Here’s a Basic Problem With Trump’s Plan to Deport Undocumented Immigrants
Policy + Politics

Here’s a Basic Problem With Trump’s Plan to Deport Undocumented Immigrants

Jose Luis Gonzalez

Though it’s been lost in the fog of headlines about alleged collusion between his campaign and Russia, his decision to withdraw the U.S. from the Paris Climate Accord and other facets of his high-drama Oval Office tenure so far, immigration reform remains one of President Trump’s top priorities.

However, according to the Government Accountability Office, if the Trump administration really plans on maintaining its accelerated pace of arrests and deportations of undocumented immigrants -- and on doing it without inviting a constitutional challenge on the grounds of failing to provide due process -- something is going to have to give when it comes to the nation’s immigration courts.

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The Government Accountability Office, in a report issued Thursday, found serious problems with the Department of Homeland Security’s unit in charge of providing administrative court hearings to undocumented individuals who might be subject to a deportation order. Among other things, it found that over a ten-year period between 2006 and 2016, the number of cases being introduced into the system increased by 44 percent.

Staffing levels did not come close to keeping up with the increased caseload burden, leading to a backlog that had grown to 437,000 cases by the end of 2015, with the average expected wait time for individual cases of 404 days.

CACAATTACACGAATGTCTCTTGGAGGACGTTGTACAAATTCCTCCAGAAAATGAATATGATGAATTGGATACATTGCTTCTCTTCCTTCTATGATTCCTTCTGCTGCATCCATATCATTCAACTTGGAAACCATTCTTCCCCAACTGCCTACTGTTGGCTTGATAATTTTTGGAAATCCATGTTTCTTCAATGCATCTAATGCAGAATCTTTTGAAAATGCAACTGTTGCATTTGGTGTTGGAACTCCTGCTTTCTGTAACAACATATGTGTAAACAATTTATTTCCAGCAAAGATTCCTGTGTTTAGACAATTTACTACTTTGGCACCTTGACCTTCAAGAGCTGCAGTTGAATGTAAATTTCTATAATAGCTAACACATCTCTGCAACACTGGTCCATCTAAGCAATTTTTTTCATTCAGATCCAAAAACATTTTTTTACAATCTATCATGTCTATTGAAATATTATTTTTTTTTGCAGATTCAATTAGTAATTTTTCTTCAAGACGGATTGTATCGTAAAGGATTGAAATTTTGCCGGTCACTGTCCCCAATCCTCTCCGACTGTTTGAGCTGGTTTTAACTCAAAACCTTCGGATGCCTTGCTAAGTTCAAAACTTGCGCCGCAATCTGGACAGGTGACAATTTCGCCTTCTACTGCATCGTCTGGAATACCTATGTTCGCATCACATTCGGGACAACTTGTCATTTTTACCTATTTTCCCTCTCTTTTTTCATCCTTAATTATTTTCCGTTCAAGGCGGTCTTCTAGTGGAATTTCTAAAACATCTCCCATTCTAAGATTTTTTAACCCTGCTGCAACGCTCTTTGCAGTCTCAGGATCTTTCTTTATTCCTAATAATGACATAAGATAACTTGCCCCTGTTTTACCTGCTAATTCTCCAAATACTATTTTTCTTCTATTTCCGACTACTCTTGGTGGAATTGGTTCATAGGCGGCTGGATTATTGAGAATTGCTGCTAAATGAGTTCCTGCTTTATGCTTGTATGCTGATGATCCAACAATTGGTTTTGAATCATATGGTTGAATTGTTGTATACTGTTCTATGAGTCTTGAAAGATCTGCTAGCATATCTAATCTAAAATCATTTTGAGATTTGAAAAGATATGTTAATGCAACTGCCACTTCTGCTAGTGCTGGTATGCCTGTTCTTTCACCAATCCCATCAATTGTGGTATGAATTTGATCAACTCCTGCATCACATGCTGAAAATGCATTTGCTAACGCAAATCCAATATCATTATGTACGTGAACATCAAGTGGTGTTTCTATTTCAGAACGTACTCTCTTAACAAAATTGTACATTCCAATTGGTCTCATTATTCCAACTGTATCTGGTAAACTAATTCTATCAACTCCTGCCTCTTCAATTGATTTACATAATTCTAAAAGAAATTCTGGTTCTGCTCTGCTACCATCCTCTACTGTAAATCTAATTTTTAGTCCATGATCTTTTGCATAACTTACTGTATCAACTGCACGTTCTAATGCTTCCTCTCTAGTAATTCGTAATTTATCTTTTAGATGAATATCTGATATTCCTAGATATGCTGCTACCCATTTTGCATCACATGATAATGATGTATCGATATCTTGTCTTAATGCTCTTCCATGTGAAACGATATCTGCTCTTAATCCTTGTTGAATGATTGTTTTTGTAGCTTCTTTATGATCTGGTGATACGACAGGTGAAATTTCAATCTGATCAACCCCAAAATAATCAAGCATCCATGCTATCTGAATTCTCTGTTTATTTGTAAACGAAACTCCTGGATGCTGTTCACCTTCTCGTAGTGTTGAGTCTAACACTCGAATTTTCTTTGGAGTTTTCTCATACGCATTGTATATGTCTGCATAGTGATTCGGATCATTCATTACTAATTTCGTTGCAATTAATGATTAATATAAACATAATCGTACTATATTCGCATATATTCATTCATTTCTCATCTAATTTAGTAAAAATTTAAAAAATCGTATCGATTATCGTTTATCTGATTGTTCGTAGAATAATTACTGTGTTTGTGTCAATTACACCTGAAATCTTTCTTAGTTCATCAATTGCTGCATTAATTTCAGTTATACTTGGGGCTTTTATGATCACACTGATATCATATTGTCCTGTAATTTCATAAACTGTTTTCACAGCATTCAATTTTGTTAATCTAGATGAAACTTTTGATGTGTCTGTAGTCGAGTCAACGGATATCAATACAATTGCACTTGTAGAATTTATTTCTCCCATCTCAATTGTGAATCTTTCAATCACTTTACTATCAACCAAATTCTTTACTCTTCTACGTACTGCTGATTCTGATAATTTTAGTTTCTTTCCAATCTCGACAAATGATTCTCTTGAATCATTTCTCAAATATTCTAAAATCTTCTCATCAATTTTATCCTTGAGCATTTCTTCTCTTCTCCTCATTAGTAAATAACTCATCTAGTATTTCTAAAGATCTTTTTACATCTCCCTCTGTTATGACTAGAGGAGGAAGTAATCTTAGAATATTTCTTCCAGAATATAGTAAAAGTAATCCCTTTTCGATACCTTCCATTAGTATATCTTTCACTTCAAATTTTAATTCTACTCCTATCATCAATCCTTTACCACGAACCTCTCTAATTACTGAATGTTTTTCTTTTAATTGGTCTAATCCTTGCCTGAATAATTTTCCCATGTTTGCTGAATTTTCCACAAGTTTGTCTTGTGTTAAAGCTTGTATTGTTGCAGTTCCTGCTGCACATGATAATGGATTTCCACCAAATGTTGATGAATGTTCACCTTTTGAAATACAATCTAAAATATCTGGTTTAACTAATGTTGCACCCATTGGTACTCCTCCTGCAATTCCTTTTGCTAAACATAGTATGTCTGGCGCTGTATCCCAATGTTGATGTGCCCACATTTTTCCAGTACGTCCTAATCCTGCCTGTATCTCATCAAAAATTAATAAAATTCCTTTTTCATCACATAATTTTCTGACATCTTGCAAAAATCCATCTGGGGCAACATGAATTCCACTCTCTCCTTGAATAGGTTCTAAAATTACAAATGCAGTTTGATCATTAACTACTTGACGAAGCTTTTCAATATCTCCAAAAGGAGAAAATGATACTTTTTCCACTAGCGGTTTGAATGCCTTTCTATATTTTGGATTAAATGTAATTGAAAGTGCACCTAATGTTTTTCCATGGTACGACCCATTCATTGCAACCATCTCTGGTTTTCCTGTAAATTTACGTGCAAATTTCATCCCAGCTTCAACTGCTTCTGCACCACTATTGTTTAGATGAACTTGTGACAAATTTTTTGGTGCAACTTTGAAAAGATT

The agency found that some courts had been forced to schedule hearings as much as four years into the future in order to give some sort of certainty to people caught up in an immigration proceeding.

A major reason for this, GAO found, is a sclerotic hiring process that keeps courts from being adequately staffed.

“GAO found that it took an average of 742 days to hire new judges from 2011 through August 2016,” the report found. “By assessing its hiring process and developing a hiring strategy that targets staffing needs, EOIR would be better positioned to hire judges more quickly and address its staffing gaps.”

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GAO flagged inadequate information and case management systems, the improvement of which might make a dent in the backlog. It also recommended greater adoption of video teleconferencing technology, which would allow more efficient scheduling of hearings by reducing the travel burden on witnesses and defendants.

The question going forward is how seriously the Trump administration will take the recommendations. President Trump has put a priority on speedy processing of deportation orders once they are handed down, but has been less clear about his intentions regarding the due process elements of the immigration enforcement process.